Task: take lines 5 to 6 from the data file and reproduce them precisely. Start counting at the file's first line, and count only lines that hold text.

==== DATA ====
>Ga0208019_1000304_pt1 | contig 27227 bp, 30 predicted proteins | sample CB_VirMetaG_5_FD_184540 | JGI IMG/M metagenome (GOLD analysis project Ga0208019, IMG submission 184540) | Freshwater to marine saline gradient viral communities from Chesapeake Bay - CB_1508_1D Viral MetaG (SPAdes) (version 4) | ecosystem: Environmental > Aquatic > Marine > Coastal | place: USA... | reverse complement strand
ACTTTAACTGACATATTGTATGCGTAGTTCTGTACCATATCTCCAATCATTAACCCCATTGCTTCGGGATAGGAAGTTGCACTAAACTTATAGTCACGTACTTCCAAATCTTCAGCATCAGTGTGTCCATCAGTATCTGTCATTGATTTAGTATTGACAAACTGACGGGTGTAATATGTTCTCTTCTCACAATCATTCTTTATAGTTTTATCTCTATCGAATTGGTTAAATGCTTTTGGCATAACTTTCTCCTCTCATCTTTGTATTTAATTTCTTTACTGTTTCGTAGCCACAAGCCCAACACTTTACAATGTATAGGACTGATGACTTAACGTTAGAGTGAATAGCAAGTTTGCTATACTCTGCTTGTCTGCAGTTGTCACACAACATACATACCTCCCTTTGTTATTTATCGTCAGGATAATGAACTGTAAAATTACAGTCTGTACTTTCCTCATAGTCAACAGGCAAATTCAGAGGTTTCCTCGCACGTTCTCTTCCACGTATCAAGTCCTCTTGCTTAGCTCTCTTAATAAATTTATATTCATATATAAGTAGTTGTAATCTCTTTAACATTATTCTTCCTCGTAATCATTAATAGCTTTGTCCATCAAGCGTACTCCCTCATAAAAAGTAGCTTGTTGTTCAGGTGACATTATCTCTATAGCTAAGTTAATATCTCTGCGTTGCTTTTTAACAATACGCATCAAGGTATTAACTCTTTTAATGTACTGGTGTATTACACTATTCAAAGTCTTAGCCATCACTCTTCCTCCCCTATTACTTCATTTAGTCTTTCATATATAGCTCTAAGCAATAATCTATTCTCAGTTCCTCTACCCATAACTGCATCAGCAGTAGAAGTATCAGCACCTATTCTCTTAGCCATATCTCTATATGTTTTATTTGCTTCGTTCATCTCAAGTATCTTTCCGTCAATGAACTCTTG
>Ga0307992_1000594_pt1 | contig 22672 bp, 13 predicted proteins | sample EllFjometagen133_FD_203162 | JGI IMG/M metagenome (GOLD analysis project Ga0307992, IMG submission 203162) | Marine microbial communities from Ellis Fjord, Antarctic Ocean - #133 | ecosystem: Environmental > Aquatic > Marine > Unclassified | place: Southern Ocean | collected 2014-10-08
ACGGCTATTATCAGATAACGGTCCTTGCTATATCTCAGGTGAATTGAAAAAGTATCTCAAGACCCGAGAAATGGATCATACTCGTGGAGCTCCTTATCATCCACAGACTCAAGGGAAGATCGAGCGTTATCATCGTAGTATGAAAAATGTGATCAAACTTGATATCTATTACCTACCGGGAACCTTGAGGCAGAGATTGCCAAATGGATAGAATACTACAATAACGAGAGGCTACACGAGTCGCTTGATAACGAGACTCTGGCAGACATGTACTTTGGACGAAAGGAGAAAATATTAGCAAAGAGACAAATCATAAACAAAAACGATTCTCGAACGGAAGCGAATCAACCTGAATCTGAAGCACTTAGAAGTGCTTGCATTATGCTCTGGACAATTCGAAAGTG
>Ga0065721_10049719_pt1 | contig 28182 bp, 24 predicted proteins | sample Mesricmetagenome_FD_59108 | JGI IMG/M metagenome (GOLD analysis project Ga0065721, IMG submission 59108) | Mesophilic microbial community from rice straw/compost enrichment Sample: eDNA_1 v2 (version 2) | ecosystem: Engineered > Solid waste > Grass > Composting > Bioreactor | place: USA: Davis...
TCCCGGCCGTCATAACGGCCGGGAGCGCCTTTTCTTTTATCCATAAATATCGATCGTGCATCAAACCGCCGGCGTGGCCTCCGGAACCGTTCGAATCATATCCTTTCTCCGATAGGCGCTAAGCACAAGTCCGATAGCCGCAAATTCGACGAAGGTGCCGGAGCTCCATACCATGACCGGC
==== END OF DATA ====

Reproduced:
>Ga0065721_10049719_pt1 | contig 28182 bp, 24 predicted proteins | sample Mesricmetagenome_FD_59108 | JGI IMG/M metagenome (GOLD analysis project Ga0065721, IMG submission 59108) | Mesophilic microbial community from rice straw/compost enrichment Sample: eDNA_1 v2 (version 2) | ecosystem: Engineered > Solid waste > Grass > Composting > Bioreactor | place: USA: Davis...
TCCCGGCCGTCATAACGGCCGGGAGCGCCTTTTCTTTTATCCATAAATATCGATCGTGCATCAAACCGCCGGCGTGGCCTCCGGAACCGTTCGAATCATATCCTTTCTCCGATAGGCGCTAAGCACAAGTCCGATAGCCGCAAATTCGACGAAGGTGCCGGAGCTCCATACCATGACCGGC